There are tons of "I'm starting my first saga, please give me advice" threads but I am hoping this is not that. I'm more interested in having an open discussion of what different choices folks make, what their preferences are, what they see as issues with any particular choice in saga start and how some of those issues might be ameliorated.
The big question in my mind is how do you choose how to decide important questions such as "Which Tribunal?" or "Do we want a Spring, Summer, Autumn, or Winter Covenant?" or "what power level?" Do you prefer to gather the people and say "What do we want to play?" or do you prefer some initial situation, however vague, before gathering the people, ie "I plan to run a Rhine game we will be doing the Rhine start of going around and trying get the support to form a covenant?" Do you prefer troupe discussions or a more unilateral approach?
Related to that question is how do you like to get the characters on something of the same page? Do you think character restrictions are helpful or softer narrative limits such as "this is a mystery cult covenant so your character should want to join that cult, design your character accordingly." Or maybe no restrictions is best but then how do you help push folks to cover possible gaps in important abilities or wildly divergent character concepts or goals?
I'm sure there are many other questions, possible issues that come up, etc. and you should mention those thoughts here as well, long as they relate to starting sagas.
Anyway, just thought of this as something I'd like to discuss in a convention workshop but realized maybe it would be better on a forum.
My method, and the advice I always give for anyone starting a new saga, is to talk everything through as a group and come to a consensus. In my opinion to get the most out of an Ars saga from the beginning it needs a lengthy session(s) zero where you collaboratively decide answers to all the questions, and ideally do character creation together so ideas can bounce back and forth.
"Just talk it out" is pretty simple advice, but the real trick (and what most people new to Ars will not have a good handle on) is what questions need to be answered. While the core rulebook and Covenants give plenty of material for saga creation, it's a lot to take in for a new player and some very important things are very easy to overlook.
But then again it's totally possible and valid to also do the opposite and have one Storyteller decide all that stuff, it's just a lot of work for them and they'll hit the same problem of needing to know what questions to answer. It depends on the style and dynamics of the group which will work best.
For brand new players a checklist or step-by-step saga creation guide would honestly be a great bit of supplementary material. Just a cheat sheet of things to consider when setting up a saga (with a line or two about why it's important). Like the "Sagas" chapter of the core rulebook but expanded out a bit. The content in it wouldn't be anything new, it's just a matter of having it in a clear order and accessible for people who haven't actually played the game yet. There are loads of things that become obvious a few years into play that are 100% not obvious before play has started...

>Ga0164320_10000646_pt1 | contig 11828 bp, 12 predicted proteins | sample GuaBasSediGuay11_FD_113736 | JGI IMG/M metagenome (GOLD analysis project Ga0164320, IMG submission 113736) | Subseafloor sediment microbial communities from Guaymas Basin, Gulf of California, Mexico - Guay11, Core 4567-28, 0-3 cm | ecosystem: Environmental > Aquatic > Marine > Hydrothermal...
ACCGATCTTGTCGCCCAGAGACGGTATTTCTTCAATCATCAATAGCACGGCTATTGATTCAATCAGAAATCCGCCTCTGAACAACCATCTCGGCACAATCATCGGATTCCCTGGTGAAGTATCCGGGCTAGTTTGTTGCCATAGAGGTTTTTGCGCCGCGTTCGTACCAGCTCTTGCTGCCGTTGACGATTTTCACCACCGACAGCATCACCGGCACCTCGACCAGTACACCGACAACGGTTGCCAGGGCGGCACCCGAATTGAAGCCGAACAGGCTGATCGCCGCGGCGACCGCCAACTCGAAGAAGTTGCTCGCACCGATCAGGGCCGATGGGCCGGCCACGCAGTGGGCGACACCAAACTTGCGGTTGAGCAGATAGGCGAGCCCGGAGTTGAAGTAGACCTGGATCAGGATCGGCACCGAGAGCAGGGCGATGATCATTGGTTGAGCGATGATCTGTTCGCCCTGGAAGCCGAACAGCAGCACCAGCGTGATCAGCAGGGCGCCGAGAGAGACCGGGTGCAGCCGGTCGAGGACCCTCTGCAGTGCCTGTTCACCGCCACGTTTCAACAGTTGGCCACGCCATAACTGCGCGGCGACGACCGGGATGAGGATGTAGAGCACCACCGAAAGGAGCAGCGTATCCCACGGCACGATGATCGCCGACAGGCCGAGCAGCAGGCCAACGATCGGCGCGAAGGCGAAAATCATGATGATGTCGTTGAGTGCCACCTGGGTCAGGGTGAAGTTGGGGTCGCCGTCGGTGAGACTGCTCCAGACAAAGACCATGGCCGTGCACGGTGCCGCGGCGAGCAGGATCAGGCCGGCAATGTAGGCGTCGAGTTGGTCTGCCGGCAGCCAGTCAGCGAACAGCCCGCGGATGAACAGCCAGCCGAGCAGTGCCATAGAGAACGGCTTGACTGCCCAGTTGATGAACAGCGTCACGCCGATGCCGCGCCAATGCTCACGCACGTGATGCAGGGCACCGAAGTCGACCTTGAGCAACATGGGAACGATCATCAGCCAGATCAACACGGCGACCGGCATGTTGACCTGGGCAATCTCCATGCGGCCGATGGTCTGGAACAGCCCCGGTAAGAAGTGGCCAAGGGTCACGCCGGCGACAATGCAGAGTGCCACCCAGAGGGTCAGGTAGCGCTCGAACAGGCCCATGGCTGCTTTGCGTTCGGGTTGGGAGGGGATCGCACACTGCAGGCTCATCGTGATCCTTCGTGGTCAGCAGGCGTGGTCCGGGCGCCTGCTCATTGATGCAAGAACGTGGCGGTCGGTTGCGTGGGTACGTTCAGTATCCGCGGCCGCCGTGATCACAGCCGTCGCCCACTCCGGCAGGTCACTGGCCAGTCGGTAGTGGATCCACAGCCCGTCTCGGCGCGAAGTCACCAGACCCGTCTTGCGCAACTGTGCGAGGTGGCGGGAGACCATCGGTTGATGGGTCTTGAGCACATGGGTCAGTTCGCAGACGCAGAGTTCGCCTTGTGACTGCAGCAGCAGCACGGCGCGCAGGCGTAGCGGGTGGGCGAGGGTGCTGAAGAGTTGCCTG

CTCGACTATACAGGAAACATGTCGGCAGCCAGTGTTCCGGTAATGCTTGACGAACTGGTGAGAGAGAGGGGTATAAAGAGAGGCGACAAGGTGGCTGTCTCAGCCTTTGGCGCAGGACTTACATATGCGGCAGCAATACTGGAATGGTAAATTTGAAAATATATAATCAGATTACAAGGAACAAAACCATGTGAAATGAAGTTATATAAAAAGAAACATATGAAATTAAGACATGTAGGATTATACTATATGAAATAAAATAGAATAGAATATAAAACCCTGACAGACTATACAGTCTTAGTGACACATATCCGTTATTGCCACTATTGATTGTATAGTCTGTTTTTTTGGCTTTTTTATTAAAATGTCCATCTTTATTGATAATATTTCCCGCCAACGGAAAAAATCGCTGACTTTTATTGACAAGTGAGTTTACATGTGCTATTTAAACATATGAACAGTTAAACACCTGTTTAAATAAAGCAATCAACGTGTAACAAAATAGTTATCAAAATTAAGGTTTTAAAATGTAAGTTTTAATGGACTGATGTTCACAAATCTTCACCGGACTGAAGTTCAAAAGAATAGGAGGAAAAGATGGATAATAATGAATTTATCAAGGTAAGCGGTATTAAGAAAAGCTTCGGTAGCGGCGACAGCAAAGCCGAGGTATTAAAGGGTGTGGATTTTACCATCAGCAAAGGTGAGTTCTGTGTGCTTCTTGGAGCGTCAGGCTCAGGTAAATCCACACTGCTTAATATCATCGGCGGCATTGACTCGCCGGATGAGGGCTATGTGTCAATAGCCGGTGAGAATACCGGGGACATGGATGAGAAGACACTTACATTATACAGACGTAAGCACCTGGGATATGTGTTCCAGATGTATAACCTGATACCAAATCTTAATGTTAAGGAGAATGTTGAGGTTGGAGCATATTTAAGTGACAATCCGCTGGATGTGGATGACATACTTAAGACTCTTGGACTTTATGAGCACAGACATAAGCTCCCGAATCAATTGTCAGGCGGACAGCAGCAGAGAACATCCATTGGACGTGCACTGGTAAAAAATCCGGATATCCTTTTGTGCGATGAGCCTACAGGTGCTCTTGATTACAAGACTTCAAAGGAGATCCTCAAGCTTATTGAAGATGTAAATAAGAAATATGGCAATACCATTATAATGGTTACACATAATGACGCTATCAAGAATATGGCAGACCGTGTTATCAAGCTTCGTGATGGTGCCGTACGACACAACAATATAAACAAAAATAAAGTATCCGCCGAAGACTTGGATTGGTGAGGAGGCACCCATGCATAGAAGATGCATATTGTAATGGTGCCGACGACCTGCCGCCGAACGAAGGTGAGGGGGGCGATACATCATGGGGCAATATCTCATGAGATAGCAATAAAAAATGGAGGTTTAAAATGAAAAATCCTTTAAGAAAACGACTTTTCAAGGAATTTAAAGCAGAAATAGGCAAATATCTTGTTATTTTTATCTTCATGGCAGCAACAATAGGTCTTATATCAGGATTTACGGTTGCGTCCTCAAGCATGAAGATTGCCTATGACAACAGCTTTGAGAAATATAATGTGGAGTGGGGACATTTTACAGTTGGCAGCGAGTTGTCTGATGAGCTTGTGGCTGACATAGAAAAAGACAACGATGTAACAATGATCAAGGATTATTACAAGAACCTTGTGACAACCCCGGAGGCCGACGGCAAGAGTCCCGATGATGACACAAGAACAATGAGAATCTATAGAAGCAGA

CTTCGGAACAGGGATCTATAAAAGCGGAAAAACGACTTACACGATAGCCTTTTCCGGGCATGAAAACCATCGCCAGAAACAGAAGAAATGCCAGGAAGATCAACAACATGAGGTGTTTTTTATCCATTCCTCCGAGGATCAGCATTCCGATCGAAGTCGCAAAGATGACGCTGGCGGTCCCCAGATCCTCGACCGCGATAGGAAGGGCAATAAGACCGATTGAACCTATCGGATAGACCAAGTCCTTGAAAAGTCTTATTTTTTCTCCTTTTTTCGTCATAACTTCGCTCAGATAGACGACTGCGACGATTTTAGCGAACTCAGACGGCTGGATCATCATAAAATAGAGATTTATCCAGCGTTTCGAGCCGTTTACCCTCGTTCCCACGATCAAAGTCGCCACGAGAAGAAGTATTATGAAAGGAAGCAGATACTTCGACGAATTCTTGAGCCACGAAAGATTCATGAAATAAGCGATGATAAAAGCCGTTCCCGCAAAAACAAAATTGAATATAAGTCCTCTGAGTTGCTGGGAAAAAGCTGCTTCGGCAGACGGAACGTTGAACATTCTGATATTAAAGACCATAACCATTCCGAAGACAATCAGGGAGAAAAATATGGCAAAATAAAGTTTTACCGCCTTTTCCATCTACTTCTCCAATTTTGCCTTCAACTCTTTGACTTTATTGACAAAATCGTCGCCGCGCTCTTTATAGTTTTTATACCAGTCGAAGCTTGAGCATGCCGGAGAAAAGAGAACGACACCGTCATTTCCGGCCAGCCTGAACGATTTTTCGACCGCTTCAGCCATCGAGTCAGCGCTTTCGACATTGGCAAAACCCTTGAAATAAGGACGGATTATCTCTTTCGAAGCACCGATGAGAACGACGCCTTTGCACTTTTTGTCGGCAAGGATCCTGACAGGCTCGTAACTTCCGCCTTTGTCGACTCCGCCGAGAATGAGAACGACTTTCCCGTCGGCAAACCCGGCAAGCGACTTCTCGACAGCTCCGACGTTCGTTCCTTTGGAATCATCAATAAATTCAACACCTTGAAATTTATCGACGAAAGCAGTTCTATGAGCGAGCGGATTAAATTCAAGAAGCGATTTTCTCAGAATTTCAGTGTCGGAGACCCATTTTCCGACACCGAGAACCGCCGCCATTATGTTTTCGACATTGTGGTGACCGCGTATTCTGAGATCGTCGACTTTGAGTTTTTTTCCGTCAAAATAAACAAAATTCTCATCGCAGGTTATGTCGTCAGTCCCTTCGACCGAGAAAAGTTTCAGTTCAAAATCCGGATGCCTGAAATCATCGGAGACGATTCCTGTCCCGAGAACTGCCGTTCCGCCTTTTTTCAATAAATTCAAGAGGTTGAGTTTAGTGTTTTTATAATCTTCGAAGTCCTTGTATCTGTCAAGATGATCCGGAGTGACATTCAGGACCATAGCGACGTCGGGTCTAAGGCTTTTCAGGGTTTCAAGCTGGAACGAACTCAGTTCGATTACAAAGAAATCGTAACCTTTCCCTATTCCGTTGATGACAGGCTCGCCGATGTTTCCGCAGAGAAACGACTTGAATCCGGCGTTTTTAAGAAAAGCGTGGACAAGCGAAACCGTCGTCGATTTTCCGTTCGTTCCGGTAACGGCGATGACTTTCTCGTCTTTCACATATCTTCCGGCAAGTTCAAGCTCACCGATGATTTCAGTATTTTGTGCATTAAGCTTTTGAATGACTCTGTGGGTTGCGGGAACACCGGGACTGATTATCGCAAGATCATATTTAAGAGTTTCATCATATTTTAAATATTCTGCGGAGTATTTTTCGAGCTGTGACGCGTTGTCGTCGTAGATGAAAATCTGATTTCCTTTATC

Regardless of whether you discuss the questions or the Storyguide answers them unilaterally a guide like that would be a big help for people getting into the game.
That’s exactly the sort of thing I’m going fo here. Any suggestions on what sort of items in that “checklist on decisions that should be made” would be? I think I’d like to try and compile something like this but I am aware that my experience being an alpha SG is pretty limited and my own biases and preferences are also going to limit the sort of questions and advice I might consider important.
In a saga I played in, we chose the tribunal by everyone getting 3 votes for tribunals they'd like to play in, and one veto of a tribunal they didn't want to play in. People's vetoes ruled out several different places, and of the places people voted for Stonehenge came top and Hibernia second so we went with Stonehenge. Covenant season was chosen by the fact our alpha SG nearly always has spring or winter covenants.
I think asking people what they don't want is important, so are there any stories they don't want (like less mundane interaction, so maybe an isolated covenant).
For house rules, the quickest way is to ask people what spells or magical items they think their character wants to do most. You can then check if your understanding and their understanding of these match.
To use two popular examples:
Teleporting - if you use Leap of Homecoming, does a magus take their clothes and personal possessions with them or do they need requisites for this? If someone makes a ReCo specialist to do this and you insist on requisites, they need to know before character creation.
Creatures of magical might - some people don't like the might-stripping spells such as Demon's Eternal Oblivion and its magic and faerie counterparts, and are particularly concerned about people multi-casting low level versions of these. They make house rules about how this works - sorting this out is important if someone is playing a PeVi specialist.
There's been a few threads of people asking for house rules in the past (I think I once did one asking for house rules to check at the start of a saga) but the forum is not letting search work right now.
EDIT: Search is now working, my thread is here
A big thread was this one
The one referencing Project Redcap is this one
Yes, but what are the issues with deciding on a tribunal in that manner vs. the SG collecting the group by saying “I want to run a game in the Theban tribunal”? I can see a few. That it limits the alpha SG in giving a more specific situation or conflict for the characters to be built around. Sometimes the SG has a particular story they have worked on and would like the characters to fit into that somewhat, maybe it can be localized but maybe it’s not so easy to do that.